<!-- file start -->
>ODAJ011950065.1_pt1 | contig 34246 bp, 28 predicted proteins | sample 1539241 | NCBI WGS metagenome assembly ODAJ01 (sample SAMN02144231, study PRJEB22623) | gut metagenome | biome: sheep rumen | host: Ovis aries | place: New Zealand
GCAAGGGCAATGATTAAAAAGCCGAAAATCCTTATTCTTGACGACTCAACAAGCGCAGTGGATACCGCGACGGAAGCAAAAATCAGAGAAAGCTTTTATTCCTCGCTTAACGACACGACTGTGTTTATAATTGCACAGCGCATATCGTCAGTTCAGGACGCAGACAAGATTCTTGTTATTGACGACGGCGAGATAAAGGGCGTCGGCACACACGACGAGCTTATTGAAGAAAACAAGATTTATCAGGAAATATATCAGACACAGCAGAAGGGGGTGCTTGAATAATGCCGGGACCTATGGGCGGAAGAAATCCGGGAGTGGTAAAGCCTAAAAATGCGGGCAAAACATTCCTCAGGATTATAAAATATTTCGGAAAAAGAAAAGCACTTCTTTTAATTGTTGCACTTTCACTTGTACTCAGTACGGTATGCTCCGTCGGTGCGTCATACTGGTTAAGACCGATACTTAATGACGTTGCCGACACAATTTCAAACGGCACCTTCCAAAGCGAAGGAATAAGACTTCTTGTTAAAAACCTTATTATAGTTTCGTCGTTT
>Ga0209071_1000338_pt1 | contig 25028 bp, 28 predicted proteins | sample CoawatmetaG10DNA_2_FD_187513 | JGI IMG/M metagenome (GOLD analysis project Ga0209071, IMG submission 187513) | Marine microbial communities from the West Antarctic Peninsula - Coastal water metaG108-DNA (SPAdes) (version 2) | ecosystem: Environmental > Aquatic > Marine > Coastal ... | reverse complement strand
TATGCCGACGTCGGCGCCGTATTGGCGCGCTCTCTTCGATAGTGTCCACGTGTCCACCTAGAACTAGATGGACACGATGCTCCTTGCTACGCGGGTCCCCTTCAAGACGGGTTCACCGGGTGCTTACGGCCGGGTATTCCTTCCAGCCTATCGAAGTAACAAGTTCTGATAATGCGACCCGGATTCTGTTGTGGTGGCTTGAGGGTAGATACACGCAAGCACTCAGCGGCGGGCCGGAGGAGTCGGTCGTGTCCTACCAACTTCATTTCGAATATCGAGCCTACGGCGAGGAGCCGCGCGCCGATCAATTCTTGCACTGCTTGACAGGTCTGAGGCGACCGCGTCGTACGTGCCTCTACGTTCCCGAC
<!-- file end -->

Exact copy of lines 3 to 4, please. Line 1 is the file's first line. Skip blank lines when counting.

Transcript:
>Ga0209071_1000338_pt1 | contig 25028 bp, 28 predicted proteins | sample CoawatmetaG10DNA_2_FD_187513 | JGI IMG/M metagenome (GOLD analysis project Ga0209071, IMG submission 187513) | Marine microbial communities from the West Antarctic Peninsula - Coastal water metaG108-DNA (SPAdes) (version 2) | ecosystem: Environmental > Aquatic > Marine > Coastal ... | reverse complement strand
TATGCCGACGTCGGCGCCGTATTGGCGCGCTCTCTTCGATAGTGTCCACGTGTCCACCTAGAACTAGATGGACACGATGCTCCTTGCTACGCGGGTCCCCTTCAAGACGGGTTCACCGGGTGCTTACGGCCGGGTATTCCTTCCAGCCTATCGAAGTAACAAGTTCTGATAATGCGACCCGGATTCTGTTGTGGTGGCTTGAGGGTAGATACACGCAAGCACTCAGCGGCGGGCCGGAGGAGTCGGTCGTGTCCTACCAACTTCATTTCGAATATCGAGCCTACGGCGAGGAGCCGCGCGCCGATCAATTCTTGCACTGCTTGACAGGTCTGAGGCGACCGCGTCGTACGTGCCTCTACGTTCCCGAC